This is really a math question. Simply park a car on each side of the street so that the curbside wheel is at the flow line. Then, measure the distance from the outside mirror of one car to the outside mirror of the car located across the street. Then measure the maximum width (outside edge to outside edge of the mirror) of your fire equipment, a trash truck, and a school bus. Often, the trash truck will be the widest vehicle. Now, park one of those vehicles in the street and measure the distance left for anther vehicle to drive past it. (For example: 6.5 + 6.5+ 10.5 = 23.5 feet for a 26-foot street and 12.5 feet for a 36-foot street.) If they don’t believe the math, set up a live demonstration and invite elected officials, schools officials, trash company leadership, developers, and community street engineers to attend.
Another common situation happens when a community is considering various “traffic calming” measures. These are physical or visual obstacles designed to slow down traffic. They are quite common, and some are more effective than others. Rely on the math, and use the school buses and trash trucks as well as your fire apparatus. Remember, to get all of the needed dimensions including the following:
- Minimum turning radius.
- Inside minimum radius using the non-steering wheels.
- Outside (wall-to-wall) radius since these vehicles have overhanging portions beyond the front and back wheels, i.e., tower ladders extend some distance beyond the front wheels and front bumpers.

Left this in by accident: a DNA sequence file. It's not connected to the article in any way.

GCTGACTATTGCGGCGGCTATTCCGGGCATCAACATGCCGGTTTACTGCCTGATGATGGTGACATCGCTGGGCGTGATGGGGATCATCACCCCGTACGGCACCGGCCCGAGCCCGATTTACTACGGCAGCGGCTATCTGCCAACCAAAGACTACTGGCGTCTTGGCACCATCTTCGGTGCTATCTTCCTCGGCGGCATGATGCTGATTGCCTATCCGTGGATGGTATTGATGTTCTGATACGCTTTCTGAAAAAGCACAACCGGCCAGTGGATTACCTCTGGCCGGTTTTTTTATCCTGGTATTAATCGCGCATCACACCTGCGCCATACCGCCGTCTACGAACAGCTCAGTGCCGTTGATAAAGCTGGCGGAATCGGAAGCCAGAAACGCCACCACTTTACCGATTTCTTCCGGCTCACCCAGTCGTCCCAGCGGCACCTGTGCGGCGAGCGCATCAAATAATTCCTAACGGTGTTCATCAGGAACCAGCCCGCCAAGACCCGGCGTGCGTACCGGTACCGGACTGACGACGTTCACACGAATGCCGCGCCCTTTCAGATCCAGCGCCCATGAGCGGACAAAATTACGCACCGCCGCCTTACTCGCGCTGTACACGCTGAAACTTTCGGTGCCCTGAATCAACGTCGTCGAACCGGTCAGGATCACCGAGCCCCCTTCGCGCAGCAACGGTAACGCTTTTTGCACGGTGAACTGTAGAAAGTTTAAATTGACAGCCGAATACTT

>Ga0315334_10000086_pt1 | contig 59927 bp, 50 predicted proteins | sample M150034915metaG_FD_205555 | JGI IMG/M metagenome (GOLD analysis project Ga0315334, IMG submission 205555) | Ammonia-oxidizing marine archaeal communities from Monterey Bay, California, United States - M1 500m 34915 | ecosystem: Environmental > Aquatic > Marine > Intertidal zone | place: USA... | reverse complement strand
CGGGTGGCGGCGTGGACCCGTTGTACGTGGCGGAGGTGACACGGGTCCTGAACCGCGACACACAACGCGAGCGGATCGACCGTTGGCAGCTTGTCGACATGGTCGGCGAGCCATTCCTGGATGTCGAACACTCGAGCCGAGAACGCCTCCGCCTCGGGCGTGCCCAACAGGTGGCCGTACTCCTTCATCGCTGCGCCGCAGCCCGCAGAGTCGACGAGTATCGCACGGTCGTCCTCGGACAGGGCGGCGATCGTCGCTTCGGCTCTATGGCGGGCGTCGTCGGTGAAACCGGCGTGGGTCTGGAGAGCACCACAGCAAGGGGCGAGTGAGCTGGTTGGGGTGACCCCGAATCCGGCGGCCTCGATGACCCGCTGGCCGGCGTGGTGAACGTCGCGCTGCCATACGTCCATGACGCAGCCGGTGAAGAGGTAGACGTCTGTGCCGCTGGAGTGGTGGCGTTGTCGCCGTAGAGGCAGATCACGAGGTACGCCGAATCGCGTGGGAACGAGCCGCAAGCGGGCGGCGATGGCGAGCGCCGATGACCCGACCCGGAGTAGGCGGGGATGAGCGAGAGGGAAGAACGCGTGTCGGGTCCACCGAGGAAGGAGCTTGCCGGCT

- Outside (curb-to-curb) radius to keep the wheels inside the curb’s flow line.
- Clearance details.
- Ground clearance.
- Angle of approach [so that the front bumper or tailboard won’t drag and damage the vehicle (often 7- to 10-percent angles)].
- Angle of departure.
- Height details (maximum height of all parts of these vehicles, usually 14 feet is designated in model fire codes).
The good news is that your local situation, coupled with an upcoming meeting or interview appointment, will, in most cases, give you the opportunity to prepare your answers in advance to the likely questions that will come up based on your current situation. Although most of us are striving for smaller, lighter, and more fuel-efficient vehicles, the fire service has not been on the same bandwagon when it comes to our major fire apparatus, i.e., pumpers; ladder trucks; heavy rescue; and crash, fire, and rescue vehicles.